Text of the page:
In Miami-Dade, the first day of school also starts the districts campaign for a $1.2 billion bond referendum. The School Board will put the question before voters in November, to borrow up to $1.2 billion in bonds in order to upgrade crumbling schools and modernize school technology. The money would be repaid with property-tax revenue.
At Hialeah Senior High, students skipped a mini-traffic jam near the campus and walked up to the school.
Their first sight: recently pressure-cleaned stairs and a fresh coat of blue paint on the doors.
While the school got spruced up for the new year, Hialeah High is one of the many schools in Miami-Dade that is in desperate need of capital improvements.
As one of the oldest schools in the county, Hialeah High should be included in the proposal of buildings to be refurbished, said Alexander Santoyo, assistant principal. We want the students to have to same opportunities as other students attending newer schools.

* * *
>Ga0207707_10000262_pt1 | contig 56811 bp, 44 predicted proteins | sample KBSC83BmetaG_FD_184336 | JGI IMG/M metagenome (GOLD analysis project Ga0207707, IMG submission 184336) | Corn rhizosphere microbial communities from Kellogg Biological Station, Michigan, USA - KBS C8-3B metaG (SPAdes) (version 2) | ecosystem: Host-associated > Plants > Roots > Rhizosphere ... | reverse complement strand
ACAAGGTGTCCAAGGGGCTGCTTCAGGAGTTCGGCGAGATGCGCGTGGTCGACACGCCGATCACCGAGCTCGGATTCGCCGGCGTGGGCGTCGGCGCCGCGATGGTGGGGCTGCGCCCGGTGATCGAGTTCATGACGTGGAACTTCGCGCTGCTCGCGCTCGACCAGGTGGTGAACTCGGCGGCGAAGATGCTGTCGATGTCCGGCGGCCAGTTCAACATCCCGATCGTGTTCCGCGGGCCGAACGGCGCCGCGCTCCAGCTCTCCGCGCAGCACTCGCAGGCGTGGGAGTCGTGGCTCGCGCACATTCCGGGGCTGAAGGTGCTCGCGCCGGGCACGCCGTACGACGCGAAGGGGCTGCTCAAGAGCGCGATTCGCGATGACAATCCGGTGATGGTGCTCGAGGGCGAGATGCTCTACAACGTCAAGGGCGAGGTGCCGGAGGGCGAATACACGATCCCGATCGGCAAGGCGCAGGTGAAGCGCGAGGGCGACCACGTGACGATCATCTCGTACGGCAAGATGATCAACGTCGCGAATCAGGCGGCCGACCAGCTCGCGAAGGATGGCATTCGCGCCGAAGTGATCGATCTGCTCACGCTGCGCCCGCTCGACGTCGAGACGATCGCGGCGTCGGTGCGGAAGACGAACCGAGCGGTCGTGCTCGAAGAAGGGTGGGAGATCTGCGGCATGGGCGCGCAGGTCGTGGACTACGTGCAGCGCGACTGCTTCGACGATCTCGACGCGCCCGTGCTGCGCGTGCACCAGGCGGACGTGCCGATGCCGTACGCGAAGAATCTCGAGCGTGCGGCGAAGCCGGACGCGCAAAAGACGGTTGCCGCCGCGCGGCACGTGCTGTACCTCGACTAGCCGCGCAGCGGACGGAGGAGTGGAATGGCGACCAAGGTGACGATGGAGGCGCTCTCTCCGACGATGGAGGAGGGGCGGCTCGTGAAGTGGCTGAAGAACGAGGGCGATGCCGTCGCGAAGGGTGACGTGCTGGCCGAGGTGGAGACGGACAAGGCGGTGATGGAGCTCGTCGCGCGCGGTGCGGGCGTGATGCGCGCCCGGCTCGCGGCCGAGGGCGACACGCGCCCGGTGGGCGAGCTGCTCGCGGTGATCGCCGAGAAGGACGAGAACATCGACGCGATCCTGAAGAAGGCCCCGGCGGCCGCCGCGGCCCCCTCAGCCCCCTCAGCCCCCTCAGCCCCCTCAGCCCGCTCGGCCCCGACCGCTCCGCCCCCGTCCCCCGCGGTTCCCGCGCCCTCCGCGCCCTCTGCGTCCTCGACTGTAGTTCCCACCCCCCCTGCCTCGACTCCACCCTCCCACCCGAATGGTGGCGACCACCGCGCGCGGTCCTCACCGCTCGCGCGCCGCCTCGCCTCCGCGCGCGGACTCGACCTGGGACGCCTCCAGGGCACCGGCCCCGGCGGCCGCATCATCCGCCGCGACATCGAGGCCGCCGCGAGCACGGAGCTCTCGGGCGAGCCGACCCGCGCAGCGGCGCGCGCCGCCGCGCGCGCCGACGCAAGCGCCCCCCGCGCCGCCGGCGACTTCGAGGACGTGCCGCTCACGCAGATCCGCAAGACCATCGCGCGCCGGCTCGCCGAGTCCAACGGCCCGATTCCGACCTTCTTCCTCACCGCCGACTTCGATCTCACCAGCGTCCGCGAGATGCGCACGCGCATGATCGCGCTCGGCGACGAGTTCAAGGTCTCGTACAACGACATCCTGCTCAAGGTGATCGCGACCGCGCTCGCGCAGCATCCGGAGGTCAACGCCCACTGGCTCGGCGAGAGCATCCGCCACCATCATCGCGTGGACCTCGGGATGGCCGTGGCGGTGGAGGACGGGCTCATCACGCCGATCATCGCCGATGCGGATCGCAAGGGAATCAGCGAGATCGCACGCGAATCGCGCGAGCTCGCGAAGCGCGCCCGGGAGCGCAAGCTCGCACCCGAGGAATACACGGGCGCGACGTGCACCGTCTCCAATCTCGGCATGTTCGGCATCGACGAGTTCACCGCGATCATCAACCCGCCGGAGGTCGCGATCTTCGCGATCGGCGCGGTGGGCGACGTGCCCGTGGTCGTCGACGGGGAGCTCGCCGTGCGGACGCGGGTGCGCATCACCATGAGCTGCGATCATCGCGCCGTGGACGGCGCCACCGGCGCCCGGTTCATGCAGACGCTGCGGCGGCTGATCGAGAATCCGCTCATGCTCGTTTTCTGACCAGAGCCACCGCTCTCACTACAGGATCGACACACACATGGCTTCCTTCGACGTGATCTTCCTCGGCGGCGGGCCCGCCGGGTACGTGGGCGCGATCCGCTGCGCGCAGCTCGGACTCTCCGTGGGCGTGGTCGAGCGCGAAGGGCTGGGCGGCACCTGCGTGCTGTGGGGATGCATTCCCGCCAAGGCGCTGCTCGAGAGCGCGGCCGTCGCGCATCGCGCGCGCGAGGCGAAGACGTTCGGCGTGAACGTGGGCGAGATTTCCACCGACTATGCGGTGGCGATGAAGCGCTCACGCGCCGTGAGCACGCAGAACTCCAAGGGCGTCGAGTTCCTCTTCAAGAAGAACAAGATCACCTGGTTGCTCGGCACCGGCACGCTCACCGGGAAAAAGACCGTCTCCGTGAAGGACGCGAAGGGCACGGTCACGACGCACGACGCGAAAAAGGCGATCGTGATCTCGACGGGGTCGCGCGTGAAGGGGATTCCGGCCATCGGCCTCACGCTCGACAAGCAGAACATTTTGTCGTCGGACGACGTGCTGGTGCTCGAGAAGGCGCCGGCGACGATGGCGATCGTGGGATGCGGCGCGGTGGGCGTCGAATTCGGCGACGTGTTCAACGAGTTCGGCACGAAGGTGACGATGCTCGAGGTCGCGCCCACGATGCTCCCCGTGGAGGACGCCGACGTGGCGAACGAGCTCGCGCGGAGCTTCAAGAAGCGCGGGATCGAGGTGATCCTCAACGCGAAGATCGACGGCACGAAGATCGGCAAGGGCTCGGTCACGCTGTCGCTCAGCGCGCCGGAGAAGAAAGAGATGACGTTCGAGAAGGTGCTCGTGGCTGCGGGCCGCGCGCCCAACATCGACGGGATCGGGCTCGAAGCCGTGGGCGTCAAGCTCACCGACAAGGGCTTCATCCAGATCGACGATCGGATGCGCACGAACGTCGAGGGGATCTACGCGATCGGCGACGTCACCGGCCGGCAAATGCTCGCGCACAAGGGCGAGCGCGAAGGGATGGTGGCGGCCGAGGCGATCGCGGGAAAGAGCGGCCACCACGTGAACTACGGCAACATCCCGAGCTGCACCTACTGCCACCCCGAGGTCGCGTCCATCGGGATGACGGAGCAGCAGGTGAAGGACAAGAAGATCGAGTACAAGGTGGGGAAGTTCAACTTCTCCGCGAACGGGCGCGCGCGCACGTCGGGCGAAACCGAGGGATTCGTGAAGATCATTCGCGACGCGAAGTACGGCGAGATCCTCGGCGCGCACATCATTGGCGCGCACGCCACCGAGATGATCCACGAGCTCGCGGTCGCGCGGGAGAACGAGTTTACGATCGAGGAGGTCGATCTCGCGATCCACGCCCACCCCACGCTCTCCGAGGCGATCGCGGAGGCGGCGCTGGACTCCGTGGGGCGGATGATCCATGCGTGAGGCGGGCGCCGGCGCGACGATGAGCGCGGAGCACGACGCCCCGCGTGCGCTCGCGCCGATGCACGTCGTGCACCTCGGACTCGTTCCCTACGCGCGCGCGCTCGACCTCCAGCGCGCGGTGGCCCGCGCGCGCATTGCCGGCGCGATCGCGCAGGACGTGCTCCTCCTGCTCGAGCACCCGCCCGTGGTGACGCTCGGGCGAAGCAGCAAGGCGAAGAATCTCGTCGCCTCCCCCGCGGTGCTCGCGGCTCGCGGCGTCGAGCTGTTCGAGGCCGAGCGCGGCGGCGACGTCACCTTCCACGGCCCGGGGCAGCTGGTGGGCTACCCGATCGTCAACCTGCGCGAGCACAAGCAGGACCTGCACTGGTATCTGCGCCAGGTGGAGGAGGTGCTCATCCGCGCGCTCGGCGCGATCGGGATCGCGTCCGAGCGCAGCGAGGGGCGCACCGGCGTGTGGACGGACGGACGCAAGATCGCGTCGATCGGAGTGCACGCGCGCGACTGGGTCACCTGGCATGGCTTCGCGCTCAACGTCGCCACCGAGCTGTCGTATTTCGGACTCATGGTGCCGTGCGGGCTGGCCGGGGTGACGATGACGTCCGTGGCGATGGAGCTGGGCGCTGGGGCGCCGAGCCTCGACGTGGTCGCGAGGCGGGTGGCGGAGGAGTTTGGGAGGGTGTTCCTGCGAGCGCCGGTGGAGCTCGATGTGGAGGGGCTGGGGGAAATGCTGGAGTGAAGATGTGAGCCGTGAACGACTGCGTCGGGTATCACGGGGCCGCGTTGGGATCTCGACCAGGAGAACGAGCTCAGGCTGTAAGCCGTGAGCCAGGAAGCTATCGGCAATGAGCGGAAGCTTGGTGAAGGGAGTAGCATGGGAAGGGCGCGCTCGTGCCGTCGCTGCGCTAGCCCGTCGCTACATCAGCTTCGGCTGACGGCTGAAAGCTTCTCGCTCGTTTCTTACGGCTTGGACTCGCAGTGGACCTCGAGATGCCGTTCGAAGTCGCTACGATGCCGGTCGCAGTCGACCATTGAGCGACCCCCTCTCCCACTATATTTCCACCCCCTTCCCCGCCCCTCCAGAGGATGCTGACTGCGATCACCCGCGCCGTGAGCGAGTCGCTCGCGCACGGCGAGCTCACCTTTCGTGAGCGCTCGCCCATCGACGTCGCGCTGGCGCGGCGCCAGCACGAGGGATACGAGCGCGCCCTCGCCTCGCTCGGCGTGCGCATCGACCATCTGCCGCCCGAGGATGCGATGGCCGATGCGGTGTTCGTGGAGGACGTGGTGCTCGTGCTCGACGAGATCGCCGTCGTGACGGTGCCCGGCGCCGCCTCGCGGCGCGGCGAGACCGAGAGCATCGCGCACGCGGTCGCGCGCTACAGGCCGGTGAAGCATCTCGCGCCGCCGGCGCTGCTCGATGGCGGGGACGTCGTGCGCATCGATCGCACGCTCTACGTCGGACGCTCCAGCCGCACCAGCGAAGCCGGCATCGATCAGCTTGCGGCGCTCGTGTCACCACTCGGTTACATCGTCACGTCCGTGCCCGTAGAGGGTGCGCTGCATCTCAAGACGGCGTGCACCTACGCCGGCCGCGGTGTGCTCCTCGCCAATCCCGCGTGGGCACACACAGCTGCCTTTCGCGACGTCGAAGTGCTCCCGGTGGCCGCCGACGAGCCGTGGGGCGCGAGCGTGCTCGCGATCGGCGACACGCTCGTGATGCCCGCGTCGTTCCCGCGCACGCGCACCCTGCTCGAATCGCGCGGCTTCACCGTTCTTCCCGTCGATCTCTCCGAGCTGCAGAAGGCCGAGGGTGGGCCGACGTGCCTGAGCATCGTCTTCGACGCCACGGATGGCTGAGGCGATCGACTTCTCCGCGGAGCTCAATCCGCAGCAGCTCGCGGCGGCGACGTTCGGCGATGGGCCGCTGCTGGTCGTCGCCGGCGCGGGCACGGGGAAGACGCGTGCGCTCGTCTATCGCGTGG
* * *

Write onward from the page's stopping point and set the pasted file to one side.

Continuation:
The 58-year old school is especially lacking in technological advancements.
Its not even about having the latest technology, said Daniel Reyes, a student at the school. We dont even have enough computers for students to use on a regular basis.
This year, Hialeah High had enough funds to paint the classroom doors, fix the tiles in one of the buildings and put together a new computer lab.
Ada Nunez, a parent and teacher at Hialeah Senior, said despite a new computer lab, they still are lacking. There wasnt enough money to buy new desks for the new lab, she said, adding, but the school tries to do the best it can with what it has.
On Monday, students saw the grand reopening of North Dade Middle, a school that had to be evacuated two years ago because of safety concerns. The campus opened its doors with a brand new building.